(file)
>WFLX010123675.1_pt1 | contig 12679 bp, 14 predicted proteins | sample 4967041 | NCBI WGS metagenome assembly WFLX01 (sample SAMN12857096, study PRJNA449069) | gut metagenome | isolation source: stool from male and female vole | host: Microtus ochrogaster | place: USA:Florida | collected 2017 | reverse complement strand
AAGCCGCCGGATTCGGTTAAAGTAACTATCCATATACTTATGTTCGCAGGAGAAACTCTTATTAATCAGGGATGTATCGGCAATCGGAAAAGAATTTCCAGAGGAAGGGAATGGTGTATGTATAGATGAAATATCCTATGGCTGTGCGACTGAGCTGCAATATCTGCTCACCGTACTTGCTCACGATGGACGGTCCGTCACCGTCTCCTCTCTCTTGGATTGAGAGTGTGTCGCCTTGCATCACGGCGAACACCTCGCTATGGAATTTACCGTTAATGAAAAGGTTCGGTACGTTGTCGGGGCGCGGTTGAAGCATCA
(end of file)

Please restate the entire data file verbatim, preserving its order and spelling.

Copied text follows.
>WFLX010123675.1_pt1 | contig 12679 bp, 14 predicted proteins | sample 4967041 | NCBI WGS metagenome assembly WFLX01 (sample SAMN12857096, study PRJNA449069) | gut metagenome | isolation source: stool from male and female vole | host: Microtus ochrogaster | place: USA:Florida | collected 2017 | reverse complement strand
AAGCCGCCGGATTCGGTTAAAGTAACTATCCATATACTTATGTTCGCAGGAGAAACTCTTATTAATCAGGGATGTATCGGCAATCGGAAAAGAATTTCCAGAGGAAGGGAATGGTGTATGTATAGATGAAATATCCTATGGCTGTGCGACTGAGCTGCAATATCTGCTCACCGTACTTGCTCACGATGGACGGTCCGTCACCGTCTCCTCTCTCTTGGATTGAGAGTGTGTCGCCTTGCATCACGGCGAACACCTCGCTATGGAATTTACCGTTAATGAAAAGGTTCGGTACGTTGTCGGGGCGCGGTTGAAGCATCA